The Canadian housing market has been cooling for months, as it adjusts to the new stress test, rising interest rates, and foreign buyer taxes in Toronto and Vancouver.

It’s a slump that might be more than the government hoped for, according to RBC Global Asset Management chief economist Eric Lascelles.

“While [sales are] disproportionately [down in] Toronto (down nearly 50 per cent since its peak), it is also Newfoundland (down 31 per cent), British Columbia (down 30 per cent), Alberta (down 23 per cent), Saskatchewan (down 18 per cent) and a host of other provinces,” he writes. “Quebec gets off quite lightly, but it is also down (if by only 3 per cent).”

For a closer look at how regulation has taken out a bite out of the market, BuzzBuzzNews has rounded up 7 charts that put things in perspective.

1. Homeownership is down in almost every major market

What’s going on here: Scotiabank Economics compared homeownership rates over the last four decades in Toronto, Vancouver, Calgary and Montreal.

The takeaway: With the exception of Montreal, each city has seen a major dip in homeownership over the past few months, after peaking this time last year.

2. Toronto sales are down significantly

What’s going on here: The Toronto Real Estate Board graphed monthly home sales over the past four years.

The takeaway: While sales inched upwards month-over-month in April, they’re still down significantly from where they were in 2015, 2016 and 2017.

3. Actual and average sales are both down in Toronto

What’s going on here: The Toronto Real Estate Board tracked the number of actual MLS sales against the 12-month moving average since 1995.

The takeaway: While actual sales are down, the 12-month moving average took a particularly steep dive in 2018, indicating that sales are trending downwards.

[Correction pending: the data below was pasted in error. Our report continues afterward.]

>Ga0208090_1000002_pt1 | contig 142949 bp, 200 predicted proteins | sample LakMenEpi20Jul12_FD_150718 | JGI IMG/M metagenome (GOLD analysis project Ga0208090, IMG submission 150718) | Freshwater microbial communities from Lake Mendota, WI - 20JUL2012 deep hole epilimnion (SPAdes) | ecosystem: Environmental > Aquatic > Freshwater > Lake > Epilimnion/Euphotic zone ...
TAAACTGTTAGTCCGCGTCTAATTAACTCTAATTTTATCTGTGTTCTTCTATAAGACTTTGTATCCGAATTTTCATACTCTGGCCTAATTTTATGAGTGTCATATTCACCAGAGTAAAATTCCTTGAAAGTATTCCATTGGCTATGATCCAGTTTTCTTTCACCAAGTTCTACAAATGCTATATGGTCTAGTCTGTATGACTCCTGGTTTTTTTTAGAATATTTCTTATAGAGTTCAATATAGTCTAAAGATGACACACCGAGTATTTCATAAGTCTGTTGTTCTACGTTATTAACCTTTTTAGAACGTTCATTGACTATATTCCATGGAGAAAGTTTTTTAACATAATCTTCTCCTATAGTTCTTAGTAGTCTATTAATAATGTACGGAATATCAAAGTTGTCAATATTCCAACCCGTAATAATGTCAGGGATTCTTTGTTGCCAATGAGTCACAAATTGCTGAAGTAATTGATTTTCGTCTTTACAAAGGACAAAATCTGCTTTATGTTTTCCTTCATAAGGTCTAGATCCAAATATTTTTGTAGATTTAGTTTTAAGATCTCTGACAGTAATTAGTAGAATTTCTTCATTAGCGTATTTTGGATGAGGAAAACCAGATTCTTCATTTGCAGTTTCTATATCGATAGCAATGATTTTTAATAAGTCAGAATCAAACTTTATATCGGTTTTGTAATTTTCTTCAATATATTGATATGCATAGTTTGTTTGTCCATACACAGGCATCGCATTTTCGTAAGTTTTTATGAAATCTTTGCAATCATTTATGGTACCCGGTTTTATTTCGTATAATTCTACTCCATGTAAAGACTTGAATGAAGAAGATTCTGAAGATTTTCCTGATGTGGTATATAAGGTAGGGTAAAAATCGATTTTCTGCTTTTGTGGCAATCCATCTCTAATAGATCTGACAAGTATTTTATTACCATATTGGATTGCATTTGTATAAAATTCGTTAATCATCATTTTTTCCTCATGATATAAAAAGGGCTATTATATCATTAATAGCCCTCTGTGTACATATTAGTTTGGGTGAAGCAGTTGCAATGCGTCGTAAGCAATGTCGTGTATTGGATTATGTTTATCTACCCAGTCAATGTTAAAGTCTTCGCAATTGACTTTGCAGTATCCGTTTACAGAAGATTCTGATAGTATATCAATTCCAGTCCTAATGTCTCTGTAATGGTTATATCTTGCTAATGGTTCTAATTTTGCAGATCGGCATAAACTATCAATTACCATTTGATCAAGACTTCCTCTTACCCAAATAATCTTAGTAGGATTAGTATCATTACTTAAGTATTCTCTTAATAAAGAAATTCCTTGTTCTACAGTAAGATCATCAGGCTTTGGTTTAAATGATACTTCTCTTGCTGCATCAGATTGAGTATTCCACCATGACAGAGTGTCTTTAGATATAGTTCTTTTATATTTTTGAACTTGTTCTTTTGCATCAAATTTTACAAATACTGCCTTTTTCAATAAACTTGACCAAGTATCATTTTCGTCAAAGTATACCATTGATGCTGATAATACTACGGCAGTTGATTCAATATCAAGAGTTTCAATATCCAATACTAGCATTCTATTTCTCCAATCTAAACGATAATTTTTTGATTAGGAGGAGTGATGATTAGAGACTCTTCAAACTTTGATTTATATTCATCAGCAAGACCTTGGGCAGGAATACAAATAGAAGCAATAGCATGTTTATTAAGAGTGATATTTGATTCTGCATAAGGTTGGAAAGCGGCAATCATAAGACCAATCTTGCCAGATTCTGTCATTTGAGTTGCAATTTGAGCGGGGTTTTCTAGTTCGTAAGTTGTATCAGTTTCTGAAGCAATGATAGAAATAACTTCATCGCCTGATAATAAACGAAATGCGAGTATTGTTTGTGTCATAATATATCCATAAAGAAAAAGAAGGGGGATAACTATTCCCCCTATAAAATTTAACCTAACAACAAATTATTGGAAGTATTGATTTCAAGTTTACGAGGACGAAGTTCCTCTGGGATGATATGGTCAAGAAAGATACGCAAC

4. National home sales continue to fall

What’s going on here: The Canadian Real Estate Association (CREA) tracked home sales over the past year.

The takeaway: After a dramatic drop off in January, sales have continued to fall, including a 2.9 per cent drop in April. As CREA reports, 60 per cent of local housing markets reported fewer sales last month.

5. National home prices have also fallen

What’s going on here: The Canadian Real Estate Association tracked national home prices over the past year.

The takeaway: Prices where down 11.34 per cent year-over-year in April, with the national average price of a home sitting at just over $495,000, down significantly from the $540,000 average home price in April 2017.

6. Average prices have fallen across Ontario

What’s going on here: Realosophy tracked the percent change in average price across different Ontario municipalities from Q1 2017 to Q1 2018.

The takeaway: Prices fell sharply across Ontario in the first quarter of 2018, with Richmond Hill seeing a steep 30 per cent drop in prices, while almost every market saw prices fall by at least 5 per cent.

7. The market is still in balanced territory

What’s going on here: Scotiabank Economics tracked the national sales-to-new-listings ratio over the past 18 years. A ratio of between 40 to 60 per cent is considered balanced, with readings above or below indicating sellers or buyers markets, respectively.

The takeaway: After dropping steeply from sellers territory in April of 2017, the market has yet to fully recover and make its way back up.

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